The Disability Rights Education and Defense fund discusses this here, saying that legalizing PAS would augment many dangers that negate genuine choice and self-determination. Regulation is no doubt important, however, the Disability Rights Education and Defense fund claims that “the number of people whose situations would actually be eligible for assisted suicide is extremely low[.]” Protection of the patient’s right to choose end of life options independently of the world’s wishes does not imply the “slippery slope” argument will hold water; and though the Netherlands’ euthanasia numbers were on the rise in 2014, only time will tell the benefits and detriments of these changes in legislation.
There is much criticism of PAS, but there is an undoubted demand for making PAS an accessible legal end of life option. Brittany Maynard was forced to relocate from California to Oregon at the end of her life, which meant she had to establish residency in Oregon, get a new driver’s license, search for a new home, change voter registration, find people to care for her animals, find new physicians, and her husband had to take a leave of absence from his job. Such major life changes force dying patients to use what little time, resources and flexibility they have left solving issues people shouldn’t have to deal with on their deathbeds. It seems that the most pertinent thing is to guarantee that physicians or designees assisting with the suicide are acting in the patient’s best interest and not abusing their capacity.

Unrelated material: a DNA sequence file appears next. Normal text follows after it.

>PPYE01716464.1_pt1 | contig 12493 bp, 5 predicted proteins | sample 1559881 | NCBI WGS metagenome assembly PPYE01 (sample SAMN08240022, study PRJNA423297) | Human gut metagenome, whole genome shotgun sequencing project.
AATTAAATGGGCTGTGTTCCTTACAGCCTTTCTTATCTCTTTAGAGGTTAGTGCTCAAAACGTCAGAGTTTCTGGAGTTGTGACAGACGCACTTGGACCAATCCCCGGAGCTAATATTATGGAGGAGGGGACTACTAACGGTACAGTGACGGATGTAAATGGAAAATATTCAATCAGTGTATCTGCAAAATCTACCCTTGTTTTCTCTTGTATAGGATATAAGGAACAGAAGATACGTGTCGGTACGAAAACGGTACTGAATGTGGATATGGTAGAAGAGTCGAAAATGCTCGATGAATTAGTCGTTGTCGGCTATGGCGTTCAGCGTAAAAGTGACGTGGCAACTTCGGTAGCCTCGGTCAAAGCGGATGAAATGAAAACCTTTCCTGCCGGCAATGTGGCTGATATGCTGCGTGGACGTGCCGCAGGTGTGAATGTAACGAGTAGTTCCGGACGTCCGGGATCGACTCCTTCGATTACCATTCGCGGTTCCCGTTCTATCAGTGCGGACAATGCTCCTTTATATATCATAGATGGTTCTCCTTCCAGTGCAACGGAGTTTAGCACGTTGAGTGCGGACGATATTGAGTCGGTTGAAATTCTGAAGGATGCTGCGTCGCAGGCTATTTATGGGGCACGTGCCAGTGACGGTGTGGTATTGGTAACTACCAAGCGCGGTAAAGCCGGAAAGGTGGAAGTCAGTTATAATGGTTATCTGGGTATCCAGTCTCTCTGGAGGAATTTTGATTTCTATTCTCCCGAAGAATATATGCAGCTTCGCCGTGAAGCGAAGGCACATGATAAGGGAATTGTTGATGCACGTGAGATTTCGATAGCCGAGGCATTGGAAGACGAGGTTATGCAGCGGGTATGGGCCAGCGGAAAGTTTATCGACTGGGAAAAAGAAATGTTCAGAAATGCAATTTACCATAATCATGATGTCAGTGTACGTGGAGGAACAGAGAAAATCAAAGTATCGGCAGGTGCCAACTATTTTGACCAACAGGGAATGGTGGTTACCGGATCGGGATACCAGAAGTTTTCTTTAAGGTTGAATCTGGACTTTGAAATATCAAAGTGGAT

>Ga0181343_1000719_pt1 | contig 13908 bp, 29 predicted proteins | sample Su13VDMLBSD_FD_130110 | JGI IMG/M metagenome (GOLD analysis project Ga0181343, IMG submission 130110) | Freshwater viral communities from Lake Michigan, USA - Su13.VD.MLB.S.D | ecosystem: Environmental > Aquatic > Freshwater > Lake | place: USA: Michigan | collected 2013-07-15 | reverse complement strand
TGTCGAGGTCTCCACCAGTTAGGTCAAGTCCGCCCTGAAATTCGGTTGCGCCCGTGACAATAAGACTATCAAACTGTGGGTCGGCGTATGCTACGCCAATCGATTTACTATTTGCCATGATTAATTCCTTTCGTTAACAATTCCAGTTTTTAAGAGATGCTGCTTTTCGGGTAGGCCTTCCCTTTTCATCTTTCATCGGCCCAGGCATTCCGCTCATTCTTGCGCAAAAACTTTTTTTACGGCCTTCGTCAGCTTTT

How do you feel about the issue? Is it an acceptable option because the patient gives an advance directive ordering the lethal action?
What about if the person hasn’t given an advance directive? The cases vary widely, and there will always be doctors who abuse the system, but we can’t let the abuse of these end of life options prevent us from giving agency to those victim to unimaginable suffering, despite whatever our understanding of their suffering may be. If you were denied agency over your body—a hotly debated issue that is similar: abortion and a woman’s right to make decisions about her own body—how would you venture to secure that agency? Would you want to uproot family and home just to find a place where you won’t force others to become criminals for helping you do what you know you cannot do alone? Who would this choice hurt besides the already suffering? And perhaps we’re looking at this from the wrong angle—perhaps decriminalization, not legalization, is the answer here. We mustn’t forget—we are all terminal.